Retailers will continue to play an important role in taking DirecTV to its next level of growth under News Corp. stewardship.
That was the vow of Chase Carey, a News Corp. executive who is in position to become the next president and CEO of DirecTV-parent Hughes Electronics once News Corp.'s acquisition of the satellite company receives regulatory approvals.
Carey, who was a keynote speaker at the Satellite Broadcasting and Communications Association (SBCA) SkyForum seminar, laid out plans for the nation's largest direct broadcast satellite (DBS) company, that showed New Corp. following closely the practices implemented by DirecTV's existing marketing team.
He added that News Corp. would bring an "entrepreneurial spirit" to the company that would foster "passion, energy and decisiveness."
Dismissing speculative reports that News Corp. would have DirecTV focus on direct sales at the expense of retail distribution, Carey said retailers are in the best position to qualify committed consumers and reduce churn, and will continue to be a significant factor in the growth of DirecTV.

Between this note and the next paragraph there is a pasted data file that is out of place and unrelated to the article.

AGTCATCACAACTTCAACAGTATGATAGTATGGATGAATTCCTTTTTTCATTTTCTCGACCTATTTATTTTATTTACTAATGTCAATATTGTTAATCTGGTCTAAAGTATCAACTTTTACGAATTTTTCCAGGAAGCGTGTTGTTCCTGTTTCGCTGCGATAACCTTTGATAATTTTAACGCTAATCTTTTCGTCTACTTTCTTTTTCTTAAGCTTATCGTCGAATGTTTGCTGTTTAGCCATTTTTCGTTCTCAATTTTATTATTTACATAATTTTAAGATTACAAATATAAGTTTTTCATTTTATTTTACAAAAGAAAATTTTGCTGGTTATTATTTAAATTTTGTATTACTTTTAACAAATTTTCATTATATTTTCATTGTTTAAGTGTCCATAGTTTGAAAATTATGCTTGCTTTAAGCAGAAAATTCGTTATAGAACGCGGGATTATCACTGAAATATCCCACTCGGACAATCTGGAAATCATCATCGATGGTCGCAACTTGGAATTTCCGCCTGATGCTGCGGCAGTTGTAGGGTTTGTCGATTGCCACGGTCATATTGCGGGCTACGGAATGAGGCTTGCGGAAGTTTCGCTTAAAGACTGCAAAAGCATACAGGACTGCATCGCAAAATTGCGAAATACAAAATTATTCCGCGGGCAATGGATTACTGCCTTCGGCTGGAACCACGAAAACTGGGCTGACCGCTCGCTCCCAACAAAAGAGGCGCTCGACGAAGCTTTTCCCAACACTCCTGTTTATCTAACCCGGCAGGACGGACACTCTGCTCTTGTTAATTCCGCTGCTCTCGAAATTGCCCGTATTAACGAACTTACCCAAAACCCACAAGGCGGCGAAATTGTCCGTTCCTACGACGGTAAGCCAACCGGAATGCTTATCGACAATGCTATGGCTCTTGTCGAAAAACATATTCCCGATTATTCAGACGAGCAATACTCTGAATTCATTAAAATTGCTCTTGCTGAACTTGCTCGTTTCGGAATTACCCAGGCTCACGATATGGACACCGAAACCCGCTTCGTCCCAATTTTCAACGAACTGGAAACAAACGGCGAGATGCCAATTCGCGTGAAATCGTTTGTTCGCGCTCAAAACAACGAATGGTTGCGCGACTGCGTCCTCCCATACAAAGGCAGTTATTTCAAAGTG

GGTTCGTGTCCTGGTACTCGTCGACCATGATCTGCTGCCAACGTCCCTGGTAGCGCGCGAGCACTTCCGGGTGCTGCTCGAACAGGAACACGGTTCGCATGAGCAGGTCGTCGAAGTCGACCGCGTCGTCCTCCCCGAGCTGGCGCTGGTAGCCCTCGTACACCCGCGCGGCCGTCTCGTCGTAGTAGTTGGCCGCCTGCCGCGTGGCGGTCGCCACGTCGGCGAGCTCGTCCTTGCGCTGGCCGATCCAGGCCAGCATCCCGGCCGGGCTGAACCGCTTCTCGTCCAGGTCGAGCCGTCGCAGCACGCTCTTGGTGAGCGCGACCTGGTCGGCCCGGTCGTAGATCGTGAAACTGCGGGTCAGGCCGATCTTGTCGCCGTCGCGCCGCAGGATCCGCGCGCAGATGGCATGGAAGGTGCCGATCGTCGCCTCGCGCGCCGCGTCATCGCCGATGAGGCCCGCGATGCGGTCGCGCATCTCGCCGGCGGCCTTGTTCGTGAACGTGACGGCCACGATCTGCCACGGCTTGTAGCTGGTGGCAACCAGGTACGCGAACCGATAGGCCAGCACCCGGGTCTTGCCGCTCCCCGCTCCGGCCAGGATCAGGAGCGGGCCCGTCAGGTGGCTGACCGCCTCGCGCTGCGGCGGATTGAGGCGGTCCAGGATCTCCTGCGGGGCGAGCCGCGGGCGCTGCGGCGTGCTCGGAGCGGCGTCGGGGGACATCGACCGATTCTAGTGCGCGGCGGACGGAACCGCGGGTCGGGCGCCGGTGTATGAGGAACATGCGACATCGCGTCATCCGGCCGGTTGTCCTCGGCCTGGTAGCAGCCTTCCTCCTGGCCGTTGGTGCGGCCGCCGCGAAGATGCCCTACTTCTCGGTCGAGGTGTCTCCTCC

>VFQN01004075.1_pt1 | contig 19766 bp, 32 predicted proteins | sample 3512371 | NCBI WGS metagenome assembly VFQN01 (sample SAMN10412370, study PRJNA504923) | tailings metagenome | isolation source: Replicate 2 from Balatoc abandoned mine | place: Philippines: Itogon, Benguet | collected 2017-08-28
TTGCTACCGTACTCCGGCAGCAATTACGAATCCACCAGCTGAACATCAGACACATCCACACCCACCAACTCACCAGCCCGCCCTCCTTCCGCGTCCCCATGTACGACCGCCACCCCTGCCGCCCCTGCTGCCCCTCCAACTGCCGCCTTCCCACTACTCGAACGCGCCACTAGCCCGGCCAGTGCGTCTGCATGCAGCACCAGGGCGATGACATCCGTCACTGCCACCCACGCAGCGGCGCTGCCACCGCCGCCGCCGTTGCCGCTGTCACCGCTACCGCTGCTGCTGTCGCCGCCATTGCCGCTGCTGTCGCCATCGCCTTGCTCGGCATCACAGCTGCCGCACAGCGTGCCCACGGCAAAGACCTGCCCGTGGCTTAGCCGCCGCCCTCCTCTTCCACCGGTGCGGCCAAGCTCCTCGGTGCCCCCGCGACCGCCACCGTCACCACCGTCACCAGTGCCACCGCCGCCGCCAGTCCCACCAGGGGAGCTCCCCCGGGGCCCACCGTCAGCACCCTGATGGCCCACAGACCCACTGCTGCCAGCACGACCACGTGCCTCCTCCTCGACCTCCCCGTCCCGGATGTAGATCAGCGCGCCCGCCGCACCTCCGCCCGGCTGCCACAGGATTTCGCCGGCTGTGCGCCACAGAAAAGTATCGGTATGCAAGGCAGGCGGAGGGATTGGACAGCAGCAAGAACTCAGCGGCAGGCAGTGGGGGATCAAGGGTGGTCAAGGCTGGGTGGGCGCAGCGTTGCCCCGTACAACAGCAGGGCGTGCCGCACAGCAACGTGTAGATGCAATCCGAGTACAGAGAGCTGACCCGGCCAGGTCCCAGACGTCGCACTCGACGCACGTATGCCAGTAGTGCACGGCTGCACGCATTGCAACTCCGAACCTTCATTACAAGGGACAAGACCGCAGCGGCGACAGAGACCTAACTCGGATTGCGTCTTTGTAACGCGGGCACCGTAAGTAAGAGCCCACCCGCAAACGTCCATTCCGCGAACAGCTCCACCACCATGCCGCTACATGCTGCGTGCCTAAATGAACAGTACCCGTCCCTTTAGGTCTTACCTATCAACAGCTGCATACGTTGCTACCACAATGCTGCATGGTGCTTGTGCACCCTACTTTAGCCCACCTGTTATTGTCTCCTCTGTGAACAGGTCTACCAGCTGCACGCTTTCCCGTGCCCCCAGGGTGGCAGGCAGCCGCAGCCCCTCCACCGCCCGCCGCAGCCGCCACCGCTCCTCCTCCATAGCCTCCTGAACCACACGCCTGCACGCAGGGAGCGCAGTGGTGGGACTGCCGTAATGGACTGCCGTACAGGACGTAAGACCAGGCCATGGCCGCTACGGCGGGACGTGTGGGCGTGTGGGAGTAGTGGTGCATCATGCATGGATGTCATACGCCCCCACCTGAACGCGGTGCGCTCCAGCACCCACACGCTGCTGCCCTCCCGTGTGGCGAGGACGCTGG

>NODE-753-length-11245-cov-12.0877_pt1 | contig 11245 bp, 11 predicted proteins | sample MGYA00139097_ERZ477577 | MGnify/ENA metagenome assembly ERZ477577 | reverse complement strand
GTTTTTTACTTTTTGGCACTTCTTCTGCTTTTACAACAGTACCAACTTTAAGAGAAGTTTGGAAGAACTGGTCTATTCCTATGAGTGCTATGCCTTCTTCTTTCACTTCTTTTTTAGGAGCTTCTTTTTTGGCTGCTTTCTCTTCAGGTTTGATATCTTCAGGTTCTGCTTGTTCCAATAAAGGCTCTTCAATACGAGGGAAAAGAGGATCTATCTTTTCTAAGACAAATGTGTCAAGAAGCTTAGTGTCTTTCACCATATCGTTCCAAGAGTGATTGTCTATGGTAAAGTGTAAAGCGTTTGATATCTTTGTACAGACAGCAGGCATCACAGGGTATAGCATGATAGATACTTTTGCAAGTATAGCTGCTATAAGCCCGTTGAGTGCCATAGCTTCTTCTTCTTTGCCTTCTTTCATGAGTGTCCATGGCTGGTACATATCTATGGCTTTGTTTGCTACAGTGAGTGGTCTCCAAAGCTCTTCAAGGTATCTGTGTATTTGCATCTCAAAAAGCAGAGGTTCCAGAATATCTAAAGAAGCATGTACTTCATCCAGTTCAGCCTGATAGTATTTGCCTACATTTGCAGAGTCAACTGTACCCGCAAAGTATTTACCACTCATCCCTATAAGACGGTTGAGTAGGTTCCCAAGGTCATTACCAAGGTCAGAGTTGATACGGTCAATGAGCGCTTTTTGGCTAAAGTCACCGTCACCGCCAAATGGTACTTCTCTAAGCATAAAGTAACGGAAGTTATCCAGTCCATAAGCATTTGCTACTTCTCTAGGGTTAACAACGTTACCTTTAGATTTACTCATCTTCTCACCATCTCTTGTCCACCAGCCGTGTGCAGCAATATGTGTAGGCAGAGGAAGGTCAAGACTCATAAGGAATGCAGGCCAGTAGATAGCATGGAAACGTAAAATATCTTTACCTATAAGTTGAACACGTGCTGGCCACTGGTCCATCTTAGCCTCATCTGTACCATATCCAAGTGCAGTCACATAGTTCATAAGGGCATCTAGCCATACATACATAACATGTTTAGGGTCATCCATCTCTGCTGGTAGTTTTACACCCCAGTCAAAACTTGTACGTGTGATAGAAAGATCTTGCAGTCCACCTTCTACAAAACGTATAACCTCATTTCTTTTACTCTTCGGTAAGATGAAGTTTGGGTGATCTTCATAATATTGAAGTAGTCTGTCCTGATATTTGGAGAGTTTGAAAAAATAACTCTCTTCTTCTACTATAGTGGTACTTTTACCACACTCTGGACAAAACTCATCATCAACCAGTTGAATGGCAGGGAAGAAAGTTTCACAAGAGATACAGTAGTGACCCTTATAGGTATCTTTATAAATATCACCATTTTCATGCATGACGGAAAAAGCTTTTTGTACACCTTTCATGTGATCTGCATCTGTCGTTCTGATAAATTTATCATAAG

Carey said News Corp. and DirecTV "will learn a lot from each other," in running a successful direct-to-home satellite operation. News Corp.'s BskyB European satellite venture lists remarkably low churn levels of under 1 percent per month.
Carey added that DirecTV would look to "significantly expand the number of local markets" into which it offers local-into-local television services, adding that addressing all 210 markets "is not beyond the realm of possibility."
Carey also dispelled notions that DirecTV would not support HDTV programming. He said DirecTV would look to expand the number of HD channels it offers to compete with the challenge of digital cable services, and will look to increase the penetration of DirecTV decoder boxes with digital video recorder capability as a key subscriber retention tool.
For the future, he said, DirecTV is interested in deploying a "whole house, multi-room solution," as along as the price makes sense to consumers.